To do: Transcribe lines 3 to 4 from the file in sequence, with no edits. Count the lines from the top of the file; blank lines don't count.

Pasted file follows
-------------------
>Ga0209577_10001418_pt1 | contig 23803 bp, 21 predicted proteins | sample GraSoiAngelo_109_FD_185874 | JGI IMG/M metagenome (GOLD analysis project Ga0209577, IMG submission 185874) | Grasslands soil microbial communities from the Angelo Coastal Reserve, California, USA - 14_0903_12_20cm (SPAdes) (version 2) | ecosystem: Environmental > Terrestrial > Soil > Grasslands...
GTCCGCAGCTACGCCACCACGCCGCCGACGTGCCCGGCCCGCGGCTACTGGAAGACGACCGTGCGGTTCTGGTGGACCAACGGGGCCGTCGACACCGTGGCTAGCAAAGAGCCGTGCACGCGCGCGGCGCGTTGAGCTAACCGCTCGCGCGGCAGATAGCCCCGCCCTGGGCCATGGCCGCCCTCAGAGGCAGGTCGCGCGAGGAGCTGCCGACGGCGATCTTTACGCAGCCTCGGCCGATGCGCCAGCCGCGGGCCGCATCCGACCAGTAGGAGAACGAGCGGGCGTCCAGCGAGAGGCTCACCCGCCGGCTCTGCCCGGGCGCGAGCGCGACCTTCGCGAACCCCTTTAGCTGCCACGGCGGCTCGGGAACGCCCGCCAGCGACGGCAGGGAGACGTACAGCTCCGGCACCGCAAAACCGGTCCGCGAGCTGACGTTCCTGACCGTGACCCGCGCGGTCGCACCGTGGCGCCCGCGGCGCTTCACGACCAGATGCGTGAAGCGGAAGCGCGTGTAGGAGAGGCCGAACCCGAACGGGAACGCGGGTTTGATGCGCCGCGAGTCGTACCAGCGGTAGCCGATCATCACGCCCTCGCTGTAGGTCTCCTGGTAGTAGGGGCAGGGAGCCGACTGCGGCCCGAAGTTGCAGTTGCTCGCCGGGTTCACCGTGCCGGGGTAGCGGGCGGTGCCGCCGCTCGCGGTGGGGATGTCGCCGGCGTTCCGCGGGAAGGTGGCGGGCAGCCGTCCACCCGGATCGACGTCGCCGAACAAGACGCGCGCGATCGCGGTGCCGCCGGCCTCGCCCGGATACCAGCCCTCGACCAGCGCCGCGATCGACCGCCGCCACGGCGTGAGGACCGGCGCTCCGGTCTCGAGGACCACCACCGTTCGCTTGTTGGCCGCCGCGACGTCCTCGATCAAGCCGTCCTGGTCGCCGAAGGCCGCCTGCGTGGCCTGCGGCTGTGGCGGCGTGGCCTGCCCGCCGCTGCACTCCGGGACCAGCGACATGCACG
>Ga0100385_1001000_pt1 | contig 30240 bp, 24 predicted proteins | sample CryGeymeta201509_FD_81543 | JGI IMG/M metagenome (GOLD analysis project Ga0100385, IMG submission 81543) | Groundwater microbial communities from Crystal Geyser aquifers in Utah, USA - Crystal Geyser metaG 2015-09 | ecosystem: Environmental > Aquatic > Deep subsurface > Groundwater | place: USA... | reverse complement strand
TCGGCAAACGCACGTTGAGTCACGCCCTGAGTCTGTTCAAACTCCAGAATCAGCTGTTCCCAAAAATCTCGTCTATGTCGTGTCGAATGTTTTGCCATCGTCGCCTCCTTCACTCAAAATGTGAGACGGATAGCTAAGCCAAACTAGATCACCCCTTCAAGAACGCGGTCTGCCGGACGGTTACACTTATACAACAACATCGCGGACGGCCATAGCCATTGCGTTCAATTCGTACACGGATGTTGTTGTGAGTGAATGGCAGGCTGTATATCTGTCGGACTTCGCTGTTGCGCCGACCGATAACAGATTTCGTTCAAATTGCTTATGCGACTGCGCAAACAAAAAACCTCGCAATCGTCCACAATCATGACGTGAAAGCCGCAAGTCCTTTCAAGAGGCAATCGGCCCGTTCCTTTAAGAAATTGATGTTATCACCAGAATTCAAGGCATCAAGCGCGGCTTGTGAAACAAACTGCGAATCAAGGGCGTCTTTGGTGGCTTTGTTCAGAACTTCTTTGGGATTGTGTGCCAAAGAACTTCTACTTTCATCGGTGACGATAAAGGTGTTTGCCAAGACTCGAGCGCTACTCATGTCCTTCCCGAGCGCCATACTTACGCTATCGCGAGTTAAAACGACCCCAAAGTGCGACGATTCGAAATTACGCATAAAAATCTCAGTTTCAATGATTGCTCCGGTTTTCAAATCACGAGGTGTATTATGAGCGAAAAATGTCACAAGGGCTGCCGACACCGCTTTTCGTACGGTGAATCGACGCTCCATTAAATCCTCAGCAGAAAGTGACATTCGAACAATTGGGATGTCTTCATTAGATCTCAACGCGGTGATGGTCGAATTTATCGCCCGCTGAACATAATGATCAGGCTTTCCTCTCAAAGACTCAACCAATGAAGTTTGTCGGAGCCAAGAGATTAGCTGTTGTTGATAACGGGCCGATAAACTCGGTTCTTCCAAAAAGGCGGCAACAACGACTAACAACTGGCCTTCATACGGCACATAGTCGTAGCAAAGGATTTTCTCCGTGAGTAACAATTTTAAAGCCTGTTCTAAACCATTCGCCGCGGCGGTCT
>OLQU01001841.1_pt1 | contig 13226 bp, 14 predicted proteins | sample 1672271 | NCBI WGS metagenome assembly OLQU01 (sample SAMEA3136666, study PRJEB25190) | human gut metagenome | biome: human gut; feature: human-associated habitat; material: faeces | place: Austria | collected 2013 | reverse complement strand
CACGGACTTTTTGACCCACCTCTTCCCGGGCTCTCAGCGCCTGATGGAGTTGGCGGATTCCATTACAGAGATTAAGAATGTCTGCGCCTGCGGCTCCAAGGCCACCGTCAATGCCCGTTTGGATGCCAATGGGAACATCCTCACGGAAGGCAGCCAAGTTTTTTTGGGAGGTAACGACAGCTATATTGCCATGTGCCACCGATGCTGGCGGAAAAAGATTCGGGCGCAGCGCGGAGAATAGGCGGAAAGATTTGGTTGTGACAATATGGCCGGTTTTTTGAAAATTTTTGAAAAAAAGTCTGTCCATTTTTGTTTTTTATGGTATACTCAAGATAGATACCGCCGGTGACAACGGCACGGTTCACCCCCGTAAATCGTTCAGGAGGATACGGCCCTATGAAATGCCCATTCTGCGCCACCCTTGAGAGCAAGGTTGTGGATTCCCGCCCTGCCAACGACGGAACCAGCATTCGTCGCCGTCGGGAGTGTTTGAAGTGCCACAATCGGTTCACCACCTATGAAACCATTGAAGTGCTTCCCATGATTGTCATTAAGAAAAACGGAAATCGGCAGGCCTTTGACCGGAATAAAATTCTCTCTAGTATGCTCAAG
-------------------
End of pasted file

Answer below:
>Ga0100385_1001000_pt1 | contig 30240 bp, 24 predicted proteins | sample CryGeymeta201509_FD_81543 | JGI IMG/M metagenome (GOLD analysis project Ga0100385, IMG submission 81543) | Groundwater microbial communities from Crystal Geyser aquifers in Utah, USA - Crystal Geyser metaG 2015-09 | ecosystem: Environmental > Aquatic > Deep subsurface > Groundwater | place: USA... | reverse complement strand
TCGGCAAACGCACGTTGAGTCACGCCCTGAGTCTGTTCAAACTCCAGAATCAGCTGTTCCCAAAAATCTCGTCTATGTCGTGTCGAATGTTTTGCCATCGTCGCCTCCTTCACTCAAAATGTGAGACGGATAGCTAAGCCAAACTAGATCACCCCTTCAAGAACGCGGTCTGCCGGACGGTTACACTTATACAACAACATCGCGGACGGCCATAGCCATTGCGTTCAATTCGTACACGGATGTTGTTGTGAGTGAATGGCAGGCTGTATATCTGTCGGACTTCGCTGTTGCGCCGACCGATAACAGATTTCGTTCAAATTGCTTATGCGACTGCGCAAACAAAAAACCTCGCAATCGTCCACAATCATGACGTGAAAGCCGCAAGTCCTTTCAAGAGGCAATCGGCCCGTTCCTTTAAGAAATTGATGTTATCACCAGAATTCAAGGCATCAAGCGCGGCTTGTGAAACAAACTGCGAATCAAGGGCGTCTTTGGTGGCTTTGTTCAGAACTTCTTTGGGATTGTGTGCCAAAGAACTTCTACTTTCATCGGTGACGATAAAGGTGTTTGCCAAGACTCGAGCGCTACTCATGTCCTTCCCGAGCGCCATACTTACGCTATCGCGAGTTAAAACGACCCCAAAGTGCGACGATTCGAAATTACGCATAAAAATCTCAGTTTCAATGATTGCTCCGGTTTTCAAATCACGAGGTGTATTATGAGCGAAAAATGTCACAAGGGCTGCCGACACCGCTTTTCGTACGGTGAATCGACGCTCCATTAAATCCTCAGCAGAAAGTGACATTCGAACAATTGGGATGTCTTCATTAGATCTCAACGCGGTGATGGTCGAATTTATCGCCCGCTGAACATAATGATCAGGCTTTCCTCTCAAAGACTCAACCAATGAAGTTTGTCGGAGCCAAGAGATTAGCTGTTGTTGATAACGGGCCGATAAACTCGGTTCTTCCAAAAAGGCGGCAACAACGACTAACAACTGGCCTTCATACGGCACATAGTCGTAGCAAAGGATTTTCTCCGTGAGTAACAATTTTAAAGCCTGTTCTAAACCATTCGCCGCGGCGGTCT